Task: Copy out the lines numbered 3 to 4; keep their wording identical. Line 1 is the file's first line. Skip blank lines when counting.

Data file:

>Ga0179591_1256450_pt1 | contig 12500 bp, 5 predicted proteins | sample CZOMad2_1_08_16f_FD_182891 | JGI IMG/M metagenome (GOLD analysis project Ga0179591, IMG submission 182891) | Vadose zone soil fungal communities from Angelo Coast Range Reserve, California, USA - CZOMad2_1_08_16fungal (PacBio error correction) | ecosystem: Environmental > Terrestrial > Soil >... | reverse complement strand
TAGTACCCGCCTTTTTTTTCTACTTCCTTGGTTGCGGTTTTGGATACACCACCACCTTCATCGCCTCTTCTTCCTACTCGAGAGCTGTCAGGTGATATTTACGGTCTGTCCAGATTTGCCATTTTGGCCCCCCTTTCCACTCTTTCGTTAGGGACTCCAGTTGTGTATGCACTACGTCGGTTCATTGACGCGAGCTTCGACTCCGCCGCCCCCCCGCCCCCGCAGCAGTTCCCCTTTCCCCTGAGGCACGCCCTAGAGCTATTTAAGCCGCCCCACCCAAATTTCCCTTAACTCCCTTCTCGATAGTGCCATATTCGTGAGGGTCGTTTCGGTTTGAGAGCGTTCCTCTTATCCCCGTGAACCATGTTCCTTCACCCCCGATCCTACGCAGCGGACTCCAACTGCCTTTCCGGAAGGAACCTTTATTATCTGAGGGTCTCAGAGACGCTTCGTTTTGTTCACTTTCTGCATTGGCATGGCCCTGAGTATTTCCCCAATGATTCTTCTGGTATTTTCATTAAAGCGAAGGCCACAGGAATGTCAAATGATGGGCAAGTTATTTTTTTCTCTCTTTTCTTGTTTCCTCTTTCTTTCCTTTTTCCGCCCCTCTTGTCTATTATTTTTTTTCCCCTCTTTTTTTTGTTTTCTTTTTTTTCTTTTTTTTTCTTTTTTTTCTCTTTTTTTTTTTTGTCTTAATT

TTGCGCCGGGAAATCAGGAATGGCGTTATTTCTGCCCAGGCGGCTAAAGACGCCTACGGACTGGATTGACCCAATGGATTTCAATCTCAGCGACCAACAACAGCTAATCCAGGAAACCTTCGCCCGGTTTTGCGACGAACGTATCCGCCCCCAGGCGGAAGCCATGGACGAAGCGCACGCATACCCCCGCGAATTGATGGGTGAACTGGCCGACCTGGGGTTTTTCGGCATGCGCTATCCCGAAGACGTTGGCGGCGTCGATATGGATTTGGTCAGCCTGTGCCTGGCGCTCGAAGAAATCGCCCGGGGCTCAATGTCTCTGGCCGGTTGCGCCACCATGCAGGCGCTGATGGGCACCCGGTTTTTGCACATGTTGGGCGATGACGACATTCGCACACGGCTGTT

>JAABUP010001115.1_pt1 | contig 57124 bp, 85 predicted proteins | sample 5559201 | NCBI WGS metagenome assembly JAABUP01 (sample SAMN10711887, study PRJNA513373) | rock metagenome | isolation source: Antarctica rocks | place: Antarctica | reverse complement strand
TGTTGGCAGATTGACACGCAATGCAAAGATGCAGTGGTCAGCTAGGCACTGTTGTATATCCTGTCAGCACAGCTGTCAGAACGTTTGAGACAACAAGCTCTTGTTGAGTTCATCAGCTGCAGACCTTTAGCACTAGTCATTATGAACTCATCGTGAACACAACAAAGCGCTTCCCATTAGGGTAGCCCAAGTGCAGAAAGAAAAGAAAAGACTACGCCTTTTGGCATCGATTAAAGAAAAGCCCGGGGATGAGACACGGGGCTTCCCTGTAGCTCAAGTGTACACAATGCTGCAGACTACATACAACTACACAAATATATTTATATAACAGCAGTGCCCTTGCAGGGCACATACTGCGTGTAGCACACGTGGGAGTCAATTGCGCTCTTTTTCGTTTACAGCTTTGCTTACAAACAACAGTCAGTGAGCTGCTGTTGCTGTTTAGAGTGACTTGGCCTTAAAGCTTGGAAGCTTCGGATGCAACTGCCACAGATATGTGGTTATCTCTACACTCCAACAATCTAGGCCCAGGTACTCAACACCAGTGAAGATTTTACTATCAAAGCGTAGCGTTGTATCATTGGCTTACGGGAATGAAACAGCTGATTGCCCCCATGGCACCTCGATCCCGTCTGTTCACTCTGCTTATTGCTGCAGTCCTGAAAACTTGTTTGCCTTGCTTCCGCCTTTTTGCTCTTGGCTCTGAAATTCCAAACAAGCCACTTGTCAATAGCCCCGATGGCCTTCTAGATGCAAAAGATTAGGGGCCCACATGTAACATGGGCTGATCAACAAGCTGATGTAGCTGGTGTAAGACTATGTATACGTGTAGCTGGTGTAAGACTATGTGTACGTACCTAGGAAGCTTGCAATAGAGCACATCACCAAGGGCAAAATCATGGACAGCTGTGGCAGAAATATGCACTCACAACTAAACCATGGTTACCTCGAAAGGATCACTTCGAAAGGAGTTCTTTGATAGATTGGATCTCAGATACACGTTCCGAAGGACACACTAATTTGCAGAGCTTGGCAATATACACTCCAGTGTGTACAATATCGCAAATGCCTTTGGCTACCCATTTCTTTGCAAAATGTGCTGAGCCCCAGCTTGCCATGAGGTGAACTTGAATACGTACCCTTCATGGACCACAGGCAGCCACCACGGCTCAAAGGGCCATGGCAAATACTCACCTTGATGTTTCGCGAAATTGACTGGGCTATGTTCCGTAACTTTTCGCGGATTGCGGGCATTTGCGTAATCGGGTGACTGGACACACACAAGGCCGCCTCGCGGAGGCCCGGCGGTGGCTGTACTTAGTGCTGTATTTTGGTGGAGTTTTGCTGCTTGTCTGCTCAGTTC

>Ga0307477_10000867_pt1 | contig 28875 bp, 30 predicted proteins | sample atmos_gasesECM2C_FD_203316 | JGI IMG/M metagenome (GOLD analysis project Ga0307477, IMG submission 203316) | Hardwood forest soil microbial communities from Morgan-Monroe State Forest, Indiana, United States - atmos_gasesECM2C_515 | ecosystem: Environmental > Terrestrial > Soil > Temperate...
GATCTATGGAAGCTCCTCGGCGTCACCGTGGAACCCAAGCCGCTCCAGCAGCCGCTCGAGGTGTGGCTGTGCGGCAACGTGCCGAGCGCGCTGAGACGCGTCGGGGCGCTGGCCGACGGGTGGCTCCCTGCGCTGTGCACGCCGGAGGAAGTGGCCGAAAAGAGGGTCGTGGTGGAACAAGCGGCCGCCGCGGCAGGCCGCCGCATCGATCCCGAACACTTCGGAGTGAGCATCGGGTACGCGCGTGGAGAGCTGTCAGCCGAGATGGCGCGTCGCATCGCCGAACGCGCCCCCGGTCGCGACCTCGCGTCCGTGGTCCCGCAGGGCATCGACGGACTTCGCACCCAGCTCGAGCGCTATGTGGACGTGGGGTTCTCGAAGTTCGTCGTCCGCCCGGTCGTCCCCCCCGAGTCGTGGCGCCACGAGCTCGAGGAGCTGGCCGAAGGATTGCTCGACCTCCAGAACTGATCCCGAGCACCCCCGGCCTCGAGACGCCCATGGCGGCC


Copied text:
TTGCGCCGGGAAATCAGGAATGGCGTTATTTCTGCCCAGGCGGCTAAAGACGCCTACGGACTGGATTGACCCAATGGATTTCAATCTCAGCGACCAACAACAGCTAATCCAGGAAACCTTCGCCCGGTTTTGCGACGAACGTATCCGCCCCCAGGCGGAAGCCATGGACGAAGCGCACGCATACCCCCGCGAATTGATGGGTGAACTGGCCGACCTGGGGTTTTTCGGCATGCGCTATCCCGAAGACGTTGGCGGCGTCGATATGGATTTGGTCAGCCTGTGCCTGGCGCTCGAAGAAATCGCCCGGGGCTCAATGTCTCTGGCCGGTTGCGCCACCATGCAGGCGCTGATGGGCACCCGGTTTTTGCACATGTTGGGCGATGACGACATTCGCACACGGCTGTT

>JAABUP010001115.1_pt1 | contig 57124 bp, 85 predicted proteins | sample 5559201 | NCBI WGS metagenome assembly JAABUP01 (sample SAMN10711887, study PRJNA513373) | rock metagenome | isolation source: Antarctica rocks | place: Antarctica | reverse complement strand